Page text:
Wissenschaftsreflexionen bei Justinus Kerner

Wissenschaftsreflexionen bei Justinus Kerner Justinus Kerner's Reflections on Science. Justinus Kerner (1786–1862) was a physician as well as a poet. In his research, as well as his profession, he tried to reconcile empirical observation with dreams, mesmerism, and the unconscious. Like the romantic naturalists of his time, Kerner rejected the exclusive preoccupation with rational science as a restriction to epistemology, which he wanted to complement by considering the “nocturnal sides of nature” (“Nachtseiten der Natur”) as well. This article wants to show how Kerner reflected on science, medicine, and nature, and how it became possible for a physician who became famous for the discovery of food poisoning by botulism to be ridiculed at the same time, or at least to be frowned upon, for writing about seeing ghosts and having visions. How could he combine empiric case studies and exact, detailed observation with his belief in the supernatural? And how could he, not only harmonize these apparently contradictory concepts in his writings, but also turn them into paradigms that are based on one another? To answer these questions, this article will refer to Kerner's works on “sausage poisonings” (1817–1842) in the early nineteenth century, as well as his case study of The Seeress of Prevorst (Die Seherin von Prevorst, 1829), in which he described the case of a female patient who was supposed to be a clairvoyant, and finally his literary writings, like The Homeless (“Die Heimatlosen”, 1816) and his autobiographic work Sketches from My Boyhood (Das Bilderbuch aus meiner Knabenzeit, 1849). His personal observations and experiences were the reason that Kerner did not simply deny positivist medicine, but expanded his concept of healing by adding dreams, mesmerism, and visions. For, in the end, the unconscious, as well as the “sausage poison”, evades determination by scientific empiricism alone. http://www.deepdyve.com/assets/images/DeepDyve-Logo-lg.png Berichte Zur Wissenschaftsgeschichte Wiley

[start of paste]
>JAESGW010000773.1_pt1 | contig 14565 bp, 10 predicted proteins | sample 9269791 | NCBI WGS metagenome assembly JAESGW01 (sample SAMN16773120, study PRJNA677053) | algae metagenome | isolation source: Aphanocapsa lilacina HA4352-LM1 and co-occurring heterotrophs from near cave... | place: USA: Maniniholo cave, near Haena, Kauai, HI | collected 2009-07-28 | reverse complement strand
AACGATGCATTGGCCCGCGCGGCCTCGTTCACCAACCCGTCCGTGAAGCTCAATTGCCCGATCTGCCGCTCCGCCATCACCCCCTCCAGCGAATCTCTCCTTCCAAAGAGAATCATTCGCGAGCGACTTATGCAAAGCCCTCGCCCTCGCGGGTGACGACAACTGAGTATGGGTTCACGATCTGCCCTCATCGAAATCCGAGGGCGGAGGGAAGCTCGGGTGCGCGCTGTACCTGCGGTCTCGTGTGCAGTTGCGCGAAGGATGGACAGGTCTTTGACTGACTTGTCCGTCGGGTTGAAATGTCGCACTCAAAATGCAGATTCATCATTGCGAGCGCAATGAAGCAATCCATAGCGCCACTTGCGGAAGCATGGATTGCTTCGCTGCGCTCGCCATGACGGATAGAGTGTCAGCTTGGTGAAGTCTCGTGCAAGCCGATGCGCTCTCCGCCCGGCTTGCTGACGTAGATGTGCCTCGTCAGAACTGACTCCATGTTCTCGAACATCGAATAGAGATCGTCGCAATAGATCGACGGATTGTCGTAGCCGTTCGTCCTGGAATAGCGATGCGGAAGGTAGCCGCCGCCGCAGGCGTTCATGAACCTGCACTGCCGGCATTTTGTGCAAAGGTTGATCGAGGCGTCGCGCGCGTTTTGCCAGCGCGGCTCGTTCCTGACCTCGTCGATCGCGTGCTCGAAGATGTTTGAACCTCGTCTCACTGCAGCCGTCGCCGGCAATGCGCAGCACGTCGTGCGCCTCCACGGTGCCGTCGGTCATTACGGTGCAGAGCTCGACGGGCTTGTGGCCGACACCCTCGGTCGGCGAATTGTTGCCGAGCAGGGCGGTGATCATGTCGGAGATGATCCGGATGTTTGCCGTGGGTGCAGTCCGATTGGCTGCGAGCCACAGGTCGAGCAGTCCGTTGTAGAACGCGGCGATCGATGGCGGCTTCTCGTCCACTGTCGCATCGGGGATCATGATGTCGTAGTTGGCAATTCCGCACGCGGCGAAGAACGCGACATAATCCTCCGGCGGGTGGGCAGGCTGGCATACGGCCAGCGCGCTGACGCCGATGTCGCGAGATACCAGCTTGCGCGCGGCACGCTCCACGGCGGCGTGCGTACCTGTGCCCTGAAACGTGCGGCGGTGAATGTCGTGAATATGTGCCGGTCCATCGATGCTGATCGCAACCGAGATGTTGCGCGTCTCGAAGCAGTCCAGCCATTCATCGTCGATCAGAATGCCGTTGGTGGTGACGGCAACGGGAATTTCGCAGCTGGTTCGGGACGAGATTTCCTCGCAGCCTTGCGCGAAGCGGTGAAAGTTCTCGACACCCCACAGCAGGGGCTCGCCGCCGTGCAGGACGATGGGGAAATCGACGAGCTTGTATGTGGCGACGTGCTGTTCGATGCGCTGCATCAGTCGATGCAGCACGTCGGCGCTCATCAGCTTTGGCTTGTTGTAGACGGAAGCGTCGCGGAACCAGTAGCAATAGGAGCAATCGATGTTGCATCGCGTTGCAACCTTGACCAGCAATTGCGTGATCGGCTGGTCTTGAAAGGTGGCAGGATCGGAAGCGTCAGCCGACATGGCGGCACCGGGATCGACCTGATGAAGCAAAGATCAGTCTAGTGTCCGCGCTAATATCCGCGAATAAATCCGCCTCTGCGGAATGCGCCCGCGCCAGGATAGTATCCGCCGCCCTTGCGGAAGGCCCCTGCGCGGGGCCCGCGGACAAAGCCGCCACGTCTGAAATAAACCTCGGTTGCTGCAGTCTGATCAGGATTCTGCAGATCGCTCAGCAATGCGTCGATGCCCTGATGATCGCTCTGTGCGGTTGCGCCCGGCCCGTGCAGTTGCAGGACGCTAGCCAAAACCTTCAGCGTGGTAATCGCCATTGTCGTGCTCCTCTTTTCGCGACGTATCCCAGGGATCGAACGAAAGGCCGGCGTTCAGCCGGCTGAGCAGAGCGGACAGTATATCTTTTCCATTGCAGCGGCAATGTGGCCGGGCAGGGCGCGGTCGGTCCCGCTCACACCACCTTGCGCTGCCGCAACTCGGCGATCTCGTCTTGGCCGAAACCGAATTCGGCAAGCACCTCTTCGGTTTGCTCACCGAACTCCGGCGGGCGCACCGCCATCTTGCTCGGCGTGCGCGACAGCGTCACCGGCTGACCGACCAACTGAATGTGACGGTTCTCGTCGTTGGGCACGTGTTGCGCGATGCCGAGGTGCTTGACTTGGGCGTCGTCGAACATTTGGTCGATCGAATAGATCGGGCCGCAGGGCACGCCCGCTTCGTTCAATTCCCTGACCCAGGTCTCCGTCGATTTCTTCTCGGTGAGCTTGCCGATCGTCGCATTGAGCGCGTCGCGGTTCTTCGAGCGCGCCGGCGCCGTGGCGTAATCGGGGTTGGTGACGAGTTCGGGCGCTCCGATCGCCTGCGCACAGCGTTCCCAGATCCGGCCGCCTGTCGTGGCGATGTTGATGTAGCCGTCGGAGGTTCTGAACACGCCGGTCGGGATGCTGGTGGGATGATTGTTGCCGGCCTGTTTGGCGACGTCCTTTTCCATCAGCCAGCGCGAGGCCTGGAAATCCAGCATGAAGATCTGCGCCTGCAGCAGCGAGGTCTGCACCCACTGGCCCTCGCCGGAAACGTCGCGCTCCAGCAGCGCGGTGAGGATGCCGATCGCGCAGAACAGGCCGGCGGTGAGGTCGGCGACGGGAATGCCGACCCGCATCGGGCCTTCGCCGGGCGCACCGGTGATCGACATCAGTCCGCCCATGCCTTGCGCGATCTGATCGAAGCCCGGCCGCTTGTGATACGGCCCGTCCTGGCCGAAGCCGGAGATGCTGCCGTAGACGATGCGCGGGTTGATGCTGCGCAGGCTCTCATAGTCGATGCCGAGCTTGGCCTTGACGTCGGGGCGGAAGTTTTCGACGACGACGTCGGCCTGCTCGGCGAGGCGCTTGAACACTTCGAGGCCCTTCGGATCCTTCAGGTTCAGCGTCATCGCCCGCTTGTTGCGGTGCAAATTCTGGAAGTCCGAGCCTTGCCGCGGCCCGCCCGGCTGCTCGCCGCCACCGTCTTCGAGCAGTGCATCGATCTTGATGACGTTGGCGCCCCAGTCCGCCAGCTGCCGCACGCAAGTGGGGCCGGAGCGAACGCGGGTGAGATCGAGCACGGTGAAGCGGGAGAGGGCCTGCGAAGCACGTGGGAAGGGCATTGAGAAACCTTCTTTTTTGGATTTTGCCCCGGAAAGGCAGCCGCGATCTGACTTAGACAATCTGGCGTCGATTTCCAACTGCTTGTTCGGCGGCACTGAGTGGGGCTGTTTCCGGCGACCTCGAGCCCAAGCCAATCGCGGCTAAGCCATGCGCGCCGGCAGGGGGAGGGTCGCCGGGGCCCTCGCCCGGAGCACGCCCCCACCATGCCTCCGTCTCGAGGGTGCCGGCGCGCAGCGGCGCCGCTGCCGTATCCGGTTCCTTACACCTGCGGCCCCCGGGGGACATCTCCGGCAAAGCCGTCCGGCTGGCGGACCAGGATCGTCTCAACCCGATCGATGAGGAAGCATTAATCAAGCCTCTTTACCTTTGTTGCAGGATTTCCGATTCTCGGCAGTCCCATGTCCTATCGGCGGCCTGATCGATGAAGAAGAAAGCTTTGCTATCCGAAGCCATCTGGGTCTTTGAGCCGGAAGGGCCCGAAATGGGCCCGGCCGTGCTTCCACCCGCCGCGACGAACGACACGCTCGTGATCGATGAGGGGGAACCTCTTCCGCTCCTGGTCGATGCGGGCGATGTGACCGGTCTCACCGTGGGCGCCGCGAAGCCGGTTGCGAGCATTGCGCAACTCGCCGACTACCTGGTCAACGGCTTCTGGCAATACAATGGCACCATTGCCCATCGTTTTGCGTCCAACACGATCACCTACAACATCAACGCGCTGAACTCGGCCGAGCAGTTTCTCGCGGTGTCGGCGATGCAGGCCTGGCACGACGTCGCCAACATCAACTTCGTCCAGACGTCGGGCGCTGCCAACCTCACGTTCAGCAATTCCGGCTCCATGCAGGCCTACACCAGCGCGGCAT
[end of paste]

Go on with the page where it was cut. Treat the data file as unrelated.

Wissenschaftsreflexionen bei Justinus Kerner

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Publisher
Wiley Subscription Services, Inc., A Wiley Company
Copyright
© 2018 Wiley‐VCH Verlag GmbH & Co. KGaA, Weinheim
ISSN
0170-6233
eISSN
1522-2365
D.O.I.
10.1002/bewi.201801889
Publisher site
See Article on Publisher Site

Abstract

Justinus Kerner's Reflections on Science. Justinus Kerner (1786–1862) was a physician as well as a poet. In his research, as well as his profession, he tried to reconcile empirical observation with dreams, mesmerism, and the unconscious. Like the romantic naturalists of his time, Kerner rejected the exclusive preoccupation with rational science as a restriction to epistemology, which he wanted to complement by considering the “nocturnal sides of nature” (“Nachtseiten der Natur”) as well. This article wants to show how Kerner reflected on science, medicine, and nature, and how it became possible for a physician who became famous for the discovery of food poisoning by botulism to be ridiculed at the same time, or at least to be frowned upon, for writing about seeing ghosts and having visions. How could he combine empiric case studies and exact, detailed observation with his belief in the supernatural? And how could he, not only harmonize these apparently contradictory concepts in his writings, but also turn them into paradigms that are based on one another? To answer these questions, this article will refer to Kerner's works on “sausage poisonings” (1817–1842) in the early nineteenth century, as well as his case study of The Seeress of Prevorst (Die Seherin von Prevorst, 1829), in which he described the case of a female patient who was supposed to be a clairvoyant, and finally his literary writings, like The Homeless (“Die Heimatlosen”, 1816) and his autobiographic work Sketches from My Boyhood (Das Bilderbuch aus meiner Knabenzeit, 1849). His personal observations and experiences were the reason that Kerner did not simply deny positivist medicine, but expanded his concept of healing by adding dreams, mesmerism, and visions. For, in the end, the unconscious, as well as the “sausage poison”, evades determination by scientific empiricism alone.

Journal

Berichte Zur WissenschaftsgeschichteWiley

Published: Jan 1, 2018

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